From within the mist, a streak of bright colour catches the eye. Walking closer it fully reveals itself; a striking blood-red structure spanning the water, its majestic appearance reflecting in the lake.
This is Cau The Huc which translates to ‘Morning Sunlight Bridge’. While warm rays from above are yet to reach the lake this morning, the bridge illuminates with grace and simplicity.
One of Hanoi’s most iconic structures, it connects the lake shore with the petite Jade Island, home to the ancient Ngoc Son Temple. This ornate building attracts not only Confucian and Taoist worshippers but also throngs of tourists.
It opens at 8am each day and is best inspected early before the tour groups arrive. There is no better place to spend the early part of your day in Hanoi than sitting by this attractive inner-city lake.
Boost your energy levels with some thick, potent Vietnamese coffee over breakfast at French cafe Avalon Lounge just north of The Huc Bridge. From here, you will witness the frenetic energy that unfurls across the city each morning, steadily gathering pace until finally the city exhales again in the late evening.
Duly nourished, leave the cafe behind and meander past the eastern edge of the lake to the informative National Museum of Vietnamese History. Housed in a gorgeous, golden-coloured traditional French-inspired building, you will find an array of fascinating artefacts, including bronze remnants from northern Vietnam’s Dong Son culture, some of which are up to 2000 years old.
Continue your education in Vietnamese culture by catching a taxi five minutes west to the Vietnam Military History Museum. Weathered helicopters, impressive fighter planes and imposing tanks are strewn through the grounds of this engaging museum.
This part of the city, bordering the embassy precinct, is far more open and picturesque than the typically cramped streets in most of Hanoi. Take advantage of this by walking along its wide boulevards to the nearby Ho Chi Minh Mausoleum, a hulking edifice dedicated to the memory of Vietnam’s renowned leader.
Having boosted your knowledge of the nation’s history, reward yourself with a sumptuous late lunch at seafood restaurant Cau Lac Bo in the nearby upmarket neighbourhood of Truc Bach overlooking the beautiful West Lake. Far larger than Hoan Kiem, and equally as scenic, West Lake is ringed by walking paths beaten by energetic Hanoi locals and is used as a base by many friendly fishermen.
Just a few minutes’ walk from Cau Lac Bo is the attractive and historic Tran Quoc Pagoda.
Built on a small peninsula that juts out into West Lake, it is the oldest Buddhist temple in Hanoi, with worshippers gathering to pray and light incense sticks.
As light begins to fade, walk from Tran Quoc down Quan Thanh Road for about 20 minutes into the myriad alleyways of Hanoi’s Old Quarter. The busiest and most engaging neighbourhood of Hanoi, it is particularly appealing on weekends, when you can scour for souvenirs at its gigantic Night Market.
Finish your day with some drinks and dinner at the Old Quarter’s Rooftop Bar and Restaurant overlooking the bustle.
The next morning, earn yourself a tasty and thrifty meal by sitting down at one of the Old Quarter’s many streetside eateries. Slurp up a bowl of pho beef noodle soup for $3 or munch on a toasted banh mi — a delicious baguette filled with salad and pork or pate.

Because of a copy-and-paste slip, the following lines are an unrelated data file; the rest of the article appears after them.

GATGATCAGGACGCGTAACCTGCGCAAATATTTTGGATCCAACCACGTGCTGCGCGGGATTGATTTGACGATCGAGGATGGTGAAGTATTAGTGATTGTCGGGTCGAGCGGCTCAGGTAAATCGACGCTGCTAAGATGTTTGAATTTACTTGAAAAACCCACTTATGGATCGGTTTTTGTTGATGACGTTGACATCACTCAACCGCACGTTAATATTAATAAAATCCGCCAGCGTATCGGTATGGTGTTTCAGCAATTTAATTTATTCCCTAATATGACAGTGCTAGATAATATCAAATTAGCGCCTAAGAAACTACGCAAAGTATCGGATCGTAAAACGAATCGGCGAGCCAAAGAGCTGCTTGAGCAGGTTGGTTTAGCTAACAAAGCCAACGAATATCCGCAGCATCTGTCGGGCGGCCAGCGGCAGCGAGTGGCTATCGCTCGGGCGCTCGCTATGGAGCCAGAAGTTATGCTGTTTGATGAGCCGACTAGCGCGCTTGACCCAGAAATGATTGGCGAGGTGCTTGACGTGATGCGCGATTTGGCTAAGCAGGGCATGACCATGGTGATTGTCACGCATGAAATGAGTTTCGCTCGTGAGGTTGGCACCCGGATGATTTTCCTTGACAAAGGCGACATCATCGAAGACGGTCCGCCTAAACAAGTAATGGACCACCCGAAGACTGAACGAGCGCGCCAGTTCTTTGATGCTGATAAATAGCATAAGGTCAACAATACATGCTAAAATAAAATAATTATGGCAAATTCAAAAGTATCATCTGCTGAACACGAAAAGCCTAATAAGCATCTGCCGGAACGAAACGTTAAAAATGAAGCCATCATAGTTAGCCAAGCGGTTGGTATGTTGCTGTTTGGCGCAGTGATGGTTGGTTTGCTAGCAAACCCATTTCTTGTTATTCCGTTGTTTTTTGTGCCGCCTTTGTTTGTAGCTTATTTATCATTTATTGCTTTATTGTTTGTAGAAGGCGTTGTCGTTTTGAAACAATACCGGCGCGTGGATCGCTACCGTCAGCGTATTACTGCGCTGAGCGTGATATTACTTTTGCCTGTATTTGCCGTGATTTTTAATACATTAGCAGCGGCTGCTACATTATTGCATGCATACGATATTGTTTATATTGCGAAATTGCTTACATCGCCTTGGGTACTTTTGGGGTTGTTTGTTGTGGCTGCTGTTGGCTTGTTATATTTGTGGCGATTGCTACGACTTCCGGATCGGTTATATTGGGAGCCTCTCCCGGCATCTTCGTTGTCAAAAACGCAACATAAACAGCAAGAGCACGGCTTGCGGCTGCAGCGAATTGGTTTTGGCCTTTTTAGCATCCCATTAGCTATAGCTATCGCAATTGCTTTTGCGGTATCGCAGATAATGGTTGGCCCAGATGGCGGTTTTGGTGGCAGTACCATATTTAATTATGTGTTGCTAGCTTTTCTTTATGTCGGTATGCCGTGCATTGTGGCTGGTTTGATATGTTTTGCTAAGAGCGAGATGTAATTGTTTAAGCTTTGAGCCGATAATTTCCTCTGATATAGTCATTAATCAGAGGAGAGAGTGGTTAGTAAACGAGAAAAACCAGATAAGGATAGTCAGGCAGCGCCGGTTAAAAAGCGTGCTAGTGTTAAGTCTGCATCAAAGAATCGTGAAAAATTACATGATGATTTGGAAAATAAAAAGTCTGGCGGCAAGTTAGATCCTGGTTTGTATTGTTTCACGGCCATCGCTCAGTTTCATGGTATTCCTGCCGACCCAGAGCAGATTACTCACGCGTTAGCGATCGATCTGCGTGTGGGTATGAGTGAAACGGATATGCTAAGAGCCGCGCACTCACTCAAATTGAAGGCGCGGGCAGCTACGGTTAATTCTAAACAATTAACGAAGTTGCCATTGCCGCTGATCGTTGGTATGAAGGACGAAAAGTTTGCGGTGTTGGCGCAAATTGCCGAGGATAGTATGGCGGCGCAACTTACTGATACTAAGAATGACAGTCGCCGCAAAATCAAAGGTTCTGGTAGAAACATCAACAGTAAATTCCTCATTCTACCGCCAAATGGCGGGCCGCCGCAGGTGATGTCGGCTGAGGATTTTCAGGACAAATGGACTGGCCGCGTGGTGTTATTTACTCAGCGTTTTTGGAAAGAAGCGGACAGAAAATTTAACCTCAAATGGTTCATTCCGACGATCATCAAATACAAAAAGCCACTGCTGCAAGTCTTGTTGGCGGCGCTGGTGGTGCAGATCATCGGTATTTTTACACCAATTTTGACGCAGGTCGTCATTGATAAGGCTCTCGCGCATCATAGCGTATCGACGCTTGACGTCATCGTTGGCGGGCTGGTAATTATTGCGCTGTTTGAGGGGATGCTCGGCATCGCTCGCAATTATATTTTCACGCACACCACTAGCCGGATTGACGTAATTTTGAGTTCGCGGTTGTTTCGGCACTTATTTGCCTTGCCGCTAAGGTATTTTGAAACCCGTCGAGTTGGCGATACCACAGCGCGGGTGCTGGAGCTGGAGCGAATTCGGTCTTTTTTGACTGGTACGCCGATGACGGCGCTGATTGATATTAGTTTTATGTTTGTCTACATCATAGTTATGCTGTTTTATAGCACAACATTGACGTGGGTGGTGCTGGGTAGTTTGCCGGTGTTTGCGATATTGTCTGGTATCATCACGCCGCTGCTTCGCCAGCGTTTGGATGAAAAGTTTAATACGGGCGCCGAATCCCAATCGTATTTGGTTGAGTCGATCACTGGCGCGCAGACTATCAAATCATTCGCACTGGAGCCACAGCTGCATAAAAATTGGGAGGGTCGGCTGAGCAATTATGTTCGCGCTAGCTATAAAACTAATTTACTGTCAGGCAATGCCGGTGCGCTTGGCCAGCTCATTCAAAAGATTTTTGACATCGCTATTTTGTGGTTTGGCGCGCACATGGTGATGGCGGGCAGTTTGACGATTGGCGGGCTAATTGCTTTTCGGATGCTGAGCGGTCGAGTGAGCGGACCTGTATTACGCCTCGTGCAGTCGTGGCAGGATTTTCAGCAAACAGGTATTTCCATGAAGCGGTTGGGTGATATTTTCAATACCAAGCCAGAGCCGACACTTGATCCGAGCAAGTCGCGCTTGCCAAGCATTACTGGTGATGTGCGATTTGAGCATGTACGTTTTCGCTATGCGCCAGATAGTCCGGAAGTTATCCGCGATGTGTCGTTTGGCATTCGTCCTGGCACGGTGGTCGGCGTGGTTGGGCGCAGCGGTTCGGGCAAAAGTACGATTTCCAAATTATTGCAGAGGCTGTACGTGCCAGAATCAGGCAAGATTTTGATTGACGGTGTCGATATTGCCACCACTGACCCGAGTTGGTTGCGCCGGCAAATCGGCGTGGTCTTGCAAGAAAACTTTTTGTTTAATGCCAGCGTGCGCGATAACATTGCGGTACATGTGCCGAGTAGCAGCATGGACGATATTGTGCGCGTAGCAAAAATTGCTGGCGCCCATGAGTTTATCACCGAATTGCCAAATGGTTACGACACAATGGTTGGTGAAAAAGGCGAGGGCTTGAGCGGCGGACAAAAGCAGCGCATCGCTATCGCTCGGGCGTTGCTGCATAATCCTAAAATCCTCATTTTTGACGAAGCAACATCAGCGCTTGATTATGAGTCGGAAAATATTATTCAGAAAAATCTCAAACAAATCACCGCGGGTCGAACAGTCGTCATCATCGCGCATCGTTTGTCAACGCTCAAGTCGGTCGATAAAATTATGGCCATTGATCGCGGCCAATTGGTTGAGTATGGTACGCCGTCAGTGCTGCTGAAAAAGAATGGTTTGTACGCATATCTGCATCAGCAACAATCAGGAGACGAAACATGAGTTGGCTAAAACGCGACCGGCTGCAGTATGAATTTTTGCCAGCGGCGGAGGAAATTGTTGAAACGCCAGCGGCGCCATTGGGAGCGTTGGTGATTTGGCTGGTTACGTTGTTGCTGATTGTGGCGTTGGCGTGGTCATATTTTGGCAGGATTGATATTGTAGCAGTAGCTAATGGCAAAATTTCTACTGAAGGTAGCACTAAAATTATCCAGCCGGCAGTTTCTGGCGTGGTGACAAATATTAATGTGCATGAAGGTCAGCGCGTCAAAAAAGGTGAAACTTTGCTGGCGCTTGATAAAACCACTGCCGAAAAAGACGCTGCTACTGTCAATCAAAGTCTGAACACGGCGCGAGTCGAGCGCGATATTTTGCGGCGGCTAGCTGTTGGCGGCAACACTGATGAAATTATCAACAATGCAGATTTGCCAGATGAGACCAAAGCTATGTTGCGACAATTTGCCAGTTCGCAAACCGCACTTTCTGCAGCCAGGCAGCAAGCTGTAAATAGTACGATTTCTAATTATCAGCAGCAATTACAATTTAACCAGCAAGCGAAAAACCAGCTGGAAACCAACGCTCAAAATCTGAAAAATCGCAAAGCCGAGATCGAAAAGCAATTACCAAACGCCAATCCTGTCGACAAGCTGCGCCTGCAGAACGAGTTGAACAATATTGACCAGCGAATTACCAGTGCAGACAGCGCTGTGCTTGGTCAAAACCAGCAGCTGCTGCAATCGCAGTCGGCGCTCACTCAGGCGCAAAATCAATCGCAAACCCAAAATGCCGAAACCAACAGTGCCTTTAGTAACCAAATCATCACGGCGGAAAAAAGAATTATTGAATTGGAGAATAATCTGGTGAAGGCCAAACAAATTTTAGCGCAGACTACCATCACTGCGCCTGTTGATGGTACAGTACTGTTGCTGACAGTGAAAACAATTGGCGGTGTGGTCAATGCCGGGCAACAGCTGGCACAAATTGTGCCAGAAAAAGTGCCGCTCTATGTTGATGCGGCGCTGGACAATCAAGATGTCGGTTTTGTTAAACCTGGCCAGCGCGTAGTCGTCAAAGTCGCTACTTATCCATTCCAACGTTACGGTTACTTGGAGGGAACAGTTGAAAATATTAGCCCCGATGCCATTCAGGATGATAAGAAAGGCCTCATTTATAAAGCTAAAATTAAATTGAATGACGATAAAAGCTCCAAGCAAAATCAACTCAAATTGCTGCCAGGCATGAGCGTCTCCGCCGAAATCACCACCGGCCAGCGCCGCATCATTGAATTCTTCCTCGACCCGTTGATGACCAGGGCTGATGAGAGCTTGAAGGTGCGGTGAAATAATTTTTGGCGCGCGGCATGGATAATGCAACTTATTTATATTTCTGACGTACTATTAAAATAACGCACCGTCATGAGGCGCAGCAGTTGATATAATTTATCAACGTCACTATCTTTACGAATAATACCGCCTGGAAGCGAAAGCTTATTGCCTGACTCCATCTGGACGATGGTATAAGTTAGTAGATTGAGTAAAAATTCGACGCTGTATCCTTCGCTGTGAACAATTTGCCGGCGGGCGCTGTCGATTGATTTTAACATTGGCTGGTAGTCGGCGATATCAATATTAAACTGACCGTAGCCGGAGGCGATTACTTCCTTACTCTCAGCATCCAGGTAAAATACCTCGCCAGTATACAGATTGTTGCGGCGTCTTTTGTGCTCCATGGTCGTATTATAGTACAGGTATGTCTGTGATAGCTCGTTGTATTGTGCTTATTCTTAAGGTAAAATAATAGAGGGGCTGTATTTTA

Descend straight into the action by walking through the Old Quarter to the hectic Dong Xuan Market. This enormous three-storey covered market has hundreds of small stalls. Dong Xuan attracts plenty of tourists, although most are curious observers rather than customers as the market caters mainly to locals who visit to make wholesale purchases of clothes.
About 1km south of Dong Xuan, swap shopping for spirituality in the grand hall of St Joseph’s Cathedral. The lofty facade of this 129-year-old neo-gothic Catholic church is charmingly faded. Its interior, though, has been meticulously maintained and is magnificent.
In this old neighbourhood, directly west of Hoan Kiem, are some of the finest local restaurants in the city. In the alleyways beside and behind the cathedral are seemingly endless cheap eateries serving delicious Vietnamese specialities such as cha ca (fried fish), cao lau (pork noodles) and goi cuon (fresh spring rolls).
St Joseph’s Cathedral may be grand but it cannot compete with the majesty of the sprawling Temple of Literature, 2km to its west. Established in 1070, this beautifully preserved historical complex was the site of the country’s first university.
For many centuries it was a hub for scholarly pursuits and now commemorates some of the finest minds the nation has produced. With its manicured gardens, pretty pavilions and prayer nooks, it is a peaceful, contemplative place to spend an afternoon.
In contrast, the Thang Long Water Puppet Theatre puts on quite a raucous show across town in its headquarters alongside Hoan Kiem Lake.
Intertwining stories of rural Vietnamese life with historical tales and legends, this lively show is performed five times a day, with tickets starting from $4. Its vibrancy and uniqueness is itself a reflection of Hanoi and a fitting way to end a busy two days in the city.
Thang Long Water Puppet Theatre has multiple daily one-hour shows. Tickets can be purchased through most hotels in Hanoi or through the theatre’s website
Much of Vietnam swelters in humidity all year round. At the northern tip, Hanoi is fortunate to have a milder climate, which makes it far more forgiving to foreign tourists. The best time to visit is between November and February when there is little rain and daily maximum temperatures hover between 20-25C.
Published under license from Well Travelled